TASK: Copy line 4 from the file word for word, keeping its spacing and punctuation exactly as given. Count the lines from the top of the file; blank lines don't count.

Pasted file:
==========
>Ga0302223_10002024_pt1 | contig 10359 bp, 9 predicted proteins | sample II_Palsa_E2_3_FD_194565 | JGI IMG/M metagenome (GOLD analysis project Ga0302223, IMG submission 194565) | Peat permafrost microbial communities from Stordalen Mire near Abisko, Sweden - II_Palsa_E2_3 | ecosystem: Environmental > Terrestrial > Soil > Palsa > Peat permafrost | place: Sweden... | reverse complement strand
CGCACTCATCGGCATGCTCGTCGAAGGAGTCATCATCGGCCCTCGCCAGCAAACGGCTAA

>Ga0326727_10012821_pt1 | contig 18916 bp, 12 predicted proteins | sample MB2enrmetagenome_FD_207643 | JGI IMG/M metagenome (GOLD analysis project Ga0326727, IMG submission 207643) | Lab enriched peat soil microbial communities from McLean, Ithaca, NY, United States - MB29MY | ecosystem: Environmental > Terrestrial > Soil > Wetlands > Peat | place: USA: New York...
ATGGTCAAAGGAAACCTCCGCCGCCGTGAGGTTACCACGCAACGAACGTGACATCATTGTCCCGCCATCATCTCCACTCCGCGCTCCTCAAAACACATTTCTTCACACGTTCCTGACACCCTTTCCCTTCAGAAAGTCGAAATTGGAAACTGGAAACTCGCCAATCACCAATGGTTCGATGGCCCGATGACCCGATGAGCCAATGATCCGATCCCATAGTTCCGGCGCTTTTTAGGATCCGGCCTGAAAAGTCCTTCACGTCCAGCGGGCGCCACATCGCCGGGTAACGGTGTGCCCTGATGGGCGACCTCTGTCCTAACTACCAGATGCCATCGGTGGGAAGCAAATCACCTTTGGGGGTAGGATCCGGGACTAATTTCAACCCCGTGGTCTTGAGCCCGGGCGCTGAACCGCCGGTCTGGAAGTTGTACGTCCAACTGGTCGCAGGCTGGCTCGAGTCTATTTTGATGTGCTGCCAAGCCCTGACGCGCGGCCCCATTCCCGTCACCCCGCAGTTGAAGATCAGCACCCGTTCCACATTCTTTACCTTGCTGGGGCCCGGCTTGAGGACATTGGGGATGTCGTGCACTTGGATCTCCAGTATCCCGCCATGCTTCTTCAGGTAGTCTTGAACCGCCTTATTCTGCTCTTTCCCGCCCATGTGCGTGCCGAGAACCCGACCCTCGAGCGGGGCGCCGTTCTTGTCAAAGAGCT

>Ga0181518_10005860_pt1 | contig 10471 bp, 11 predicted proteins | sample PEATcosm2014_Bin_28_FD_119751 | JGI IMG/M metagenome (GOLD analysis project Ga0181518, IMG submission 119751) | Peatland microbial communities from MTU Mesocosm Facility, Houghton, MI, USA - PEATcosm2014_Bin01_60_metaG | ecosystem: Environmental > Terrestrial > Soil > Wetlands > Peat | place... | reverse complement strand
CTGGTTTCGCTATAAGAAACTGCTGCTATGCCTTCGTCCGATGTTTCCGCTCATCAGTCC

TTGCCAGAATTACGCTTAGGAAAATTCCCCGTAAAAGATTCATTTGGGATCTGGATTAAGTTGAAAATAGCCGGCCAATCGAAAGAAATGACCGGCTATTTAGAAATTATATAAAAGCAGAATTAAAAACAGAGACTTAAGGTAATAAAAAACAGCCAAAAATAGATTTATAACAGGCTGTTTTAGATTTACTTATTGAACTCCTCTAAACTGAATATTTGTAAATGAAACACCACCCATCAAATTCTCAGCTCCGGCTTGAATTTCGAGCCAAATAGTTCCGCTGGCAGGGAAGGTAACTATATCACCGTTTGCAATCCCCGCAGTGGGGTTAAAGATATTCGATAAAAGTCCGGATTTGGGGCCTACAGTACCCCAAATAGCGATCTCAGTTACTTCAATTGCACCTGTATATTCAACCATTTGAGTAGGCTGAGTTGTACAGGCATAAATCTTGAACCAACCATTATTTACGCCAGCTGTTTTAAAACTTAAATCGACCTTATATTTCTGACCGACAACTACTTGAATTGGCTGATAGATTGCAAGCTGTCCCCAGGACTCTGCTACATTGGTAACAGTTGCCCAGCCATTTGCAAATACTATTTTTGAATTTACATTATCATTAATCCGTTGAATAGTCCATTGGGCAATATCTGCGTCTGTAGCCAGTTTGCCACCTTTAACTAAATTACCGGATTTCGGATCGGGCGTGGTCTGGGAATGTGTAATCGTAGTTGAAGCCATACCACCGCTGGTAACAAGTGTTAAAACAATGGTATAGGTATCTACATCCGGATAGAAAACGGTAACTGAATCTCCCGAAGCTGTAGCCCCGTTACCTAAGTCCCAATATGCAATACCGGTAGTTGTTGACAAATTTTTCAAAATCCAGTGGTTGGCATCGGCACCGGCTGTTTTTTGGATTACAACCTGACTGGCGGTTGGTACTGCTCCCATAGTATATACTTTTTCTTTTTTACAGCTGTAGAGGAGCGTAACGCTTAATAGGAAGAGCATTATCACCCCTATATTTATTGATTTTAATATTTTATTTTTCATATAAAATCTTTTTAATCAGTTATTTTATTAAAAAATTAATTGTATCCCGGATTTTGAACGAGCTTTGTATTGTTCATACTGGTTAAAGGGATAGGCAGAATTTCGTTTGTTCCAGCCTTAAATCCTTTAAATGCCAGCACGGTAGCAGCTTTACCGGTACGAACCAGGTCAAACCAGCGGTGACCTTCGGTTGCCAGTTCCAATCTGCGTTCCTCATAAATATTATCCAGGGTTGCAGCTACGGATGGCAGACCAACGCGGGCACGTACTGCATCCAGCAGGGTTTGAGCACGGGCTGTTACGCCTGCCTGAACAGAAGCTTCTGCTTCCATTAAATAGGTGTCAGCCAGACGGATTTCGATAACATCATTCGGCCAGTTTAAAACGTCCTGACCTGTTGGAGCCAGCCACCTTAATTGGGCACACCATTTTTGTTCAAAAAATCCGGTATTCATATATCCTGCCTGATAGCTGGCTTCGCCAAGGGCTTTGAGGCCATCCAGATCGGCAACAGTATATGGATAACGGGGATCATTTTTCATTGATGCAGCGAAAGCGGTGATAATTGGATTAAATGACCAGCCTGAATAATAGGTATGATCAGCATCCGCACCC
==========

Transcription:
ATGGTCAAAGGAAACCTCCGCCGCCGTGAGGTTACCACGCAACGAACGTGACATCATTGTCCCGCCATCATCTCCACTCCGCGCTCCTCAAAACACATTTCTTCACACGTTCCTGACACCCTTTCCCTTCAGAAAGTCGAAATTGGAAACTGGAAACTCGCCAATCACCAATGGTTCGATGGCCCGATGACCCGATGAGCCAATGATCCGATCCCATAGTTCCGGCGCTTTTTAGGATCCGGCCTGAAAAGTCCTTCACGTCCAGCGGGCGCCACATCGCCGGGTAACGGTGTGCCCTGATGGGCGACCTCTGTCCTAACTACCAGATGCCATCGGTGGGAAGCAAATCACCTTTGGGGGTAGGATCCGGGACTAATTTCAACCCCGTGGTCTTGAGCCCGGGCGCTGAACCGCCGGTCTGGAAGTTGTACGTCCAACTGGTCGCAGGCTGGCTCGAGTCTATTTTGATGTGCTGCCAAGCCCTGACGCGCGGCCCCATTCCCGTCACCCCGCAGTTGAAGATCAGCACCCGTTCCACATTCTTTACCTTGCTGGGGCCCGGCTTGAGGACATTGGGGATGTCGTGCACTTGGATCTCCAGTATCCCGCCATGCTTCTTCAGGTAGTCTTGAACCGCCTTATTCTGCTCTTTCCCGCCCATGTGCGTGCCGAGAACCCGACCCTCGAGCGGGGCGCCGTTCTTGTCAAAGAGCT